Liberatory Science: Critiquing Standards Creating Critical and Culturally Affirming Science Classrooms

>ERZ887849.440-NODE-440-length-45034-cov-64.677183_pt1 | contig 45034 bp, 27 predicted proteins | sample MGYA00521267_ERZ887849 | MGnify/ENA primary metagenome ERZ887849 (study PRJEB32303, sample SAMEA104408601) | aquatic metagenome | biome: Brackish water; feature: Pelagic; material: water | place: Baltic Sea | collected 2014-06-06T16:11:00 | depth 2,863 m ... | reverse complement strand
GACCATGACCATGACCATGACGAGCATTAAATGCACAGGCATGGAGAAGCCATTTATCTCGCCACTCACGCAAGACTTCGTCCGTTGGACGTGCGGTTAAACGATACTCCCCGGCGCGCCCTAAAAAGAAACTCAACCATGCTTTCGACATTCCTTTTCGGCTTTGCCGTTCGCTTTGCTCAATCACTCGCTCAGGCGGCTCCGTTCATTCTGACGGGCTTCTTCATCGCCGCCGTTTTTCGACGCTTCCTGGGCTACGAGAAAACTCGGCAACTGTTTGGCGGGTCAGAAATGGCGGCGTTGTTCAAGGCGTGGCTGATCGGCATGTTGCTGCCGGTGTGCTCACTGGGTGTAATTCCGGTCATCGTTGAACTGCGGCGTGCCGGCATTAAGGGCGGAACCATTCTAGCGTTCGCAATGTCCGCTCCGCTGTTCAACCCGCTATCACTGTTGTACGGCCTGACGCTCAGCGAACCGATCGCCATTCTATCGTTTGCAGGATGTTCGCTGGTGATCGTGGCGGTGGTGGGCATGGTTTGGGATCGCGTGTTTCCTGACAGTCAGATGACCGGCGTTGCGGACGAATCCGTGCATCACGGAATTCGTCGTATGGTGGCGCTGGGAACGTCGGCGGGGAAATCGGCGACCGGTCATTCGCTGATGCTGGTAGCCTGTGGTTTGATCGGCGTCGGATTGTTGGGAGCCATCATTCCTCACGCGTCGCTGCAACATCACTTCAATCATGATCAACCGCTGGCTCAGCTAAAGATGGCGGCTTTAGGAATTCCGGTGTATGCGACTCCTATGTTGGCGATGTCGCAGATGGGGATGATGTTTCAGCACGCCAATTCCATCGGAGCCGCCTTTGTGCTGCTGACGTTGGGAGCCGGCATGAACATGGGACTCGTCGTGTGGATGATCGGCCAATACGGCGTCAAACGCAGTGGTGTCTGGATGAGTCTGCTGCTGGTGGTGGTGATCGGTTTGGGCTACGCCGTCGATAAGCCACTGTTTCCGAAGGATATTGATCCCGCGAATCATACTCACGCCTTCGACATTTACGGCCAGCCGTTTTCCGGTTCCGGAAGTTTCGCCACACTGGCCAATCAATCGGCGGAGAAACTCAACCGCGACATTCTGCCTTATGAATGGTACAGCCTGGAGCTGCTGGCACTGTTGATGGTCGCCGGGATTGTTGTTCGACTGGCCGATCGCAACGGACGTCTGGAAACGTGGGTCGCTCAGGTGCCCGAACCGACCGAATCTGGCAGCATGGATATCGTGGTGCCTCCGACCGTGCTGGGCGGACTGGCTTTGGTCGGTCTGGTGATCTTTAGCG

In schools, science is taught as an apolitical finite body of knowledge, free from bias and subjective human experience. In reality, science classrooms reinforce a dominant dialogue of white, male, heteronormative superiority that marginalizes and excludes many students from science identities and school success in their science classrooms. Liberatory science classrooms seek to acknowledge, subvert, and reimagine science as an inclusive discipline that values the unique contributions of all students. I contend that in order to create these classroom spaces, teachers must start at the beginning of their planning process by critiquing and problematizing the science standards themselves. As teachers are still subject to state and district standards that stipulate what needs to be taught in their classrooms, creatively subverting these standards allows for teachers to meet requirements necessary to stay employed, while still actively creating liberatory classrooms. In this capstone I provide a series of guiding questions to support teachers in unpacking their mandated standards, with rationale and explanations to support each series of questions. While there are many more steps required to make classroom spaces more equitable and truly liberatory, I argue that starting at the beginning by critiquing standards is a vital first step.